The fatality toll passed the 774 people believed to have died of severe acute respiratory syndrome, another viral outbreak that also originated in China. The total of 37,198 confirmed cases of the new virus vastly exceeds the 8,098 sickened by SARS.

Meanwhile, a charter flight carrying Filipinos from Wuhan, the city at the centre of the outbreak, arrived in the Philippines. The 29 adults and one infant will be quarantined for 14 days, the virus’s incubation period.

Elsewhere, France closed two schools and tried to reassure vacationers in the Alps after five Britons contracted the virus at a ski resort.

France stepped up a travel alert, recommending against all visits to China except for “imperative reasons.” Italy recommended students returning from China stay home from school for two weeks after the government reported three cases.

On Saturday, the U.S. State Department said two more flights from Wuhan with American citizens, permanent residents and close relatives landed in the United States. A spokesman said more than 800 American diplomats and others have been evacuated from Wuhan.

Story continues below advertisement

The WHO director-general said it will send experts to China starting Monday or Tuesday.

Asked whether that will include members of the U.S. Centers for Disease Control and Prevention, Tedros Adhanom Ghebreyesus replied, “We hope so.”

The American Embassy in Beijing said Saturday a 60-year-old U.S. citizen was among the new fatalities in Wuhan, the first American death reported in the outbreak. A Japanese citizen being treated in Wuhan who was a suspected case also died.

Elsewhere in China, the industrial metropolis of Chongqing in the southwest told residential communities to close their gates and check visitors for fever. The government said the spread of the virus through “family gatherings” had been reported in Chongqing but gave no details.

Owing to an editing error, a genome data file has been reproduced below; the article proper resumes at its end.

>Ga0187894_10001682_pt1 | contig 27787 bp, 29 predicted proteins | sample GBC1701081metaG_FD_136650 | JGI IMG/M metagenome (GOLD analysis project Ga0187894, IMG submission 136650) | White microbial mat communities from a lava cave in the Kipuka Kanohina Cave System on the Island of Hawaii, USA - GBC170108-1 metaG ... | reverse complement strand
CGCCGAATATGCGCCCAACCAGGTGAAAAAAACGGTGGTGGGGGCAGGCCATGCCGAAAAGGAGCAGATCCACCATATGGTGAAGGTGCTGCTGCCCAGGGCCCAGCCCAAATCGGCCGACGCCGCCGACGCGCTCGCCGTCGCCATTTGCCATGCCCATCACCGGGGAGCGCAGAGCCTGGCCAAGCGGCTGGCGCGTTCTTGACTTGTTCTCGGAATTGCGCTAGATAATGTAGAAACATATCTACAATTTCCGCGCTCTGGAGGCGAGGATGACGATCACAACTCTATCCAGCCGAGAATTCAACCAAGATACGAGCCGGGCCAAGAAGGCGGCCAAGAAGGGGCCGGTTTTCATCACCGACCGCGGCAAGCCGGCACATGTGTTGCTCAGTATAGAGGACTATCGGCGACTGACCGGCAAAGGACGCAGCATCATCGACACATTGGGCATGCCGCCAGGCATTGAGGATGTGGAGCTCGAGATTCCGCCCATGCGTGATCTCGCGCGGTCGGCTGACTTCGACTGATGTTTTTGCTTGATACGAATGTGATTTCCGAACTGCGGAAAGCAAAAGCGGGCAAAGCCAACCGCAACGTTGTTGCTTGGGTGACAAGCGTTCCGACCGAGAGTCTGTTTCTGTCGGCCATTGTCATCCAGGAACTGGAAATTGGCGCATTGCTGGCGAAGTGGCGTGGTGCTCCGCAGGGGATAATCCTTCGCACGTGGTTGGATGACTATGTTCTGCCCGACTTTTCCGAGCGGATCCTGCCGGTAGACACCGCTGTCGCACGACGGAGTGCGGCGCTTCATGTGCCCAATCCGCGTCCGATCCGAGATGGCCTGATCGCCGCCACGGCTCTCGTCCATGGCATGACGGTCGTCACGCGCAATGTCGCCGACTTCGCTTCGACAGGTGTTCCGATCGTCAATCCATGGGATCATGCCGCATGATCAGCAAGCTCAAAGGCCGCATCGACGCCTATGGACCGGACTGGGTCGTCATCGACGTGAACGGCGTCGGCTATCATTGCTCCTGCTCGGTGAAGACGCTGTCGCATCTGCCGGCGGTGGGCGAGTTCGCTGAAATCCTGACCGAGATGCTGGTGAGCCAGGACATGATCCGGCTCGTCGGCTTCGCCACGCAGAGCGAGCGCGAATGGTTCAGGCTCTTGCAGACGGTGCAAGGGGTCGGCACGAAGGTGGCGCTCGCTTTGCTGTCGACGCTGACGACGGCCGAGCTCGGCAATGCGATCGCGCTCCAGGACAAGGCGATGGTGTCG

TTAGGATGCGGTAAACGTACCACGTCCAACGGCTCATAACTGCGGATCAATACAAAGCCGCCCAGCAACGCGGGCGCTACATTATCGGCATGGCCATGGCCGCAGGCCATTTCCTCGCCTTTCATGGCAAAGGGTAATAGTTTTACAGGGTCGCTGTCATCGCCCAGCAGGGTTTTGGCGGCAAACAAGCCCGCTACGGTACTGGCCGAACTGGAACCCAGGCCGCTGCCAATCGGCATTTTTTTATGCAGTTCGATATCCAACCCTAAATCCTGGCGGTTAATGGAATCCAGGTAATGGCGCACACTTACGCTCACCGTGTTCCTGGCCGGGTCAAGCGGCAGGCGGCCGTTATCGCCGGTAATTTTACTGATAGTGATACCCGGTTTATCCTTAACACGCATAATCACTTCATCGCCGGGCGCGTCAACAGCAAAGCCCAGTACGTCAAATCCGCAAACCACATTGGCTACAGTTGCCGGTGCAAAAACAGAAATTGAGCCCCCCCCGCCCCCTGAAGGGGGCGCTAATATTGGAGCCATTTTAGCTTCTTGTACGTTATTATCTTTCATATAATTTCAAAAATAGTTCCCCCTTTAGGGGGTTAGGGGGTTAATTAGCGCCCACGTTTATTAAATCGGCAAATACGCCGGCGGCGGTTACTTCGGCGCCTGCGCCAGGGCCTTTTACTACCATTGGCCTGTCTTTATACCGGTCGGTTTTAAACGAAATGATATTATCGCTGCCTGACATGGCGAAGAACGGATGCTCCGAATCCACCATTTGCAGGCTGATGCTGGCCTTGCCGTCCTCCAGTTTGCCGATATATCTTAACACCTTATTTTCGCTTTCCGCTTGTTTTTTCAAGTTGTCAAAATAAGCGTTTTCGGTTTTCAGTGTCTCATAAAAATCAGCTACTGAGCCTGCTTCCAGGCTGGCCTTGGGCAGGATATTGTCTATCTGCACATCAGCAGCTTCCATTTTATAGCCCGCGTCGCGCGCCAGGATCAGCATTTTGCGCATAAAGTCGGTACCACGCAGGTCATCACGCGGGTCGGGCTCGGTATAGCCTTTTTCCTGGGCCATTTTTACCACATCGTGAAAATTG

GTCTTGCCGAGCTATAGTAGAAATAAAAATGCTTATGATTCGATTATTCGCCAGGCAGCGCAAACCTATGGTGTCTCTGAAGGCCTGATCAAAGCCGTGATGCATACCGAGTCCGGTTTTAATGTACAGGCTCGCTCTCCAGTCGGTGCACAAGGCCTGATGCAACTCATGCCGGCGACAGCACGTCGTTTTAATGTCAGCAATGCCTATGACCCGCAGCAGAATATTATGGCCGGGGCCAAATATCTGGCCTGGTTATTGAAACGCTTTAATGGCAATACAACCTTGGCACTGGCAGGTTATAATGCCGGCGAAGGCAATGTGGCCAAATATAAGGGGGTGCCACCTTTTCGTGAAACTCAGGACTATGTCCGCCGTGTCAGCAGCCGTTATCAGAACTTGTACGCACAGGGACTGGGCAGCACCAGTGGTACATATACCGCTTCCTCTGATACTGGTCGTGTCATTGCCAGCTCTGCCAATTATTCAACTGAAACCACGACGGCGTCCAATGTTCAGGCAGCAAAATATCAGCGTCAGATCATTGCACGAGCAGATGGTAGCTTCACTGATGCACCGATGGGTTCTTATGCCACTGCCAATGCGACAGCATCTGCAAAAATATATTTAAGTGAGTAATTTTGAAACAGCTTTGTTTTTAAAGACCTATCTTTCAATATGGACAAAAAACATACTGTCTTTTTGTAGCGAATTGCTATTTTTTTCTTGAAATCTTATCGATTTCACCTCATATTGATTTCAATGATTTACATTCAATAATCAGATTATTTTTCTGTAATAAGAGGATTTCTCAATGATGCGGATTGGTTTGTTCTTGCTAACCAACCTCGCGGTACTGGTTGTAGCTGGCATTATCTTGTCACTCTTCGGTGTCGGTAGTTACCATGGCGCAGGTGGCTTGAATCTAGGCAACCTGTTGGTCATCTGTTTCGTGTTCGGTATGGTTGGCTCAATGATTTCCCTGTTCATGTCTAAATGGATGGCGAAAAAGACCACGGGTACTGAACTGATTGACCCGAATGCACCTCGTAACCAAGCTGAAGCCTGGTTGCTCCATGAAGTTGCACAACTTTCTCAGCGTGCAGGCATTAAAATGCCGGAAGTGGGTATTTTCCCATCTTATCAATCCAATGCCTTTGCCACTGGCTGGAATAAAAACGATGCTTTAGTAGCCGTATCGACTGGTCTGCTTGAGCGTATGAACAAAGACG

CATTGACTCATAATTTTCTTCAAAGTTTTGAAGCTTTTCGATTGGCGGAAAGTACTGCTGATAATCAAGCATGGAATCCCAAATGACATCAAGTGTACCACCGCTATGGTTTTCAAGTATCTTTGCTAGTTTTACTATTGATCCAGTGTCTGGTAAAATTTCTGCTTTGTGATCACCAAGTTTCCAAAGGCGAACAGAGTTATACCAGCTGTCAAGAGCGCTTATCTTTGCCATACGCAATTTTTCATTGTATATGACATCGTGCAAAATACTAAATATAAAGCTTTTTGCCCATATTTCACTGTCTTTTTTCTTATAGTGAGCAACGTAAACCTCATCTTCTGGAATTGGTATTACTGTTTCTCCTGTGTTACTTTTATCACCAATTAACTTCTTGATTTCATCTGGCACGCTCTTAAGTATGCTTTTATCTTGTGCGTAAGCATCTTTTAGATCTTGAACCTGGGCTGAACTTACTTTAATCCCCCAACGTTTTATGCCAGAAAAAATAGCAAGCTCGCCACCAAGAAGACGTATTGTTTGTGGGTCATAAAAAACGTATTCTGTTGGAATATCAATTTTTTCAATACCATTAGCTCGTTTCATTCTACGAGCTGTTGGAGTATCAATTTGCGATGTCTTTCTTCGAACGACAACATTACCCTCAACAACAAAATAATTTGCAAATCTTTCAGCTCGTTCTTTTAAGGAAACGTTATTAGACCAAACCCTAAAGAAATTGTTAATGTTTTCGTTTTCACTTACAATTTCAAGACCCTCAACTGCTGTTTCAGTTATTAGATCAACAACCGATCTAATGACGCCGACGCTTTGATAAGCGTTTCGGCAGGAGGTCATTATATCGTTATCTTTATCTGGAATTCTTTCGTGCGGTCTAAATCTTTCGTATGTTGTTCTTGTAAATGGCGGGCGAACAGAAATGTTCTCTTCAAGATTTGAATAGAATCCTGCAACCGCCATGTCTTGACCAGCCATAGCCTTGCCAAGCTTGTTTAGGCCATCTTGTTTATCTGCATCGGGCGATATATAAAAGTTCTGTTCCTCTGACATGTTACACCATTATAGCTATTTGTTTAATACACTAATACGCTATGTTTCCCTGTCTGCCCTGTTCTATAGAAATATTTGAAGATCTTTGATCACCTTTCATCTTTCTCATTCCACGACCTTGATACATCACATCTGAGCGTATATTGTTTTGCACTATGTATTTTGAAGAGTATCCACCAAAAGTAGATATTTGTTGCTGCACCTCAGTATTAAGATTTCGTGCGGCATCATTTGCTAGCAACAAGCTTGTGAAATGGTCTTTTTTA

Japan on Saturday reported three more cases aboard a quarantined cruise ship for a total of 64 . There are 3,700 passengers and crew on the Diamond Princess who must remain on board for 14 days.

Prime Minister Shinzo Abe said foreign passengers on another ship, Holland America’s Westerdam, won’t be allowed into Japan because of suspected cases on board. The ship, with more than 2,000 people, was near Okinawa and was looking for another port.

Story continues below advertisement

Airlines and tourism industries have been battered by the loss of Chinese tourists after Beijing cancelled group tours and businesspeople to put of travel in an attempt to contain the disease.

Hong Kong began enforcing a 14-day quarantine for arrivals from mainland China. The territory’s chief executive, Carrie Lam, has refused demands by some hospital workers and others to seal the border completely.

China’s leaders are trying to keep food flowing to crowded cities despite anti-disease controls and to quell fears of possible shortages and price spikes following panic buying after most access to Wuhan and nearby cities was cut off.

Local authorities have been ordered to speed up food shipments. Informal roadblocks set up by some villages to block outsiders and possible infection were banned.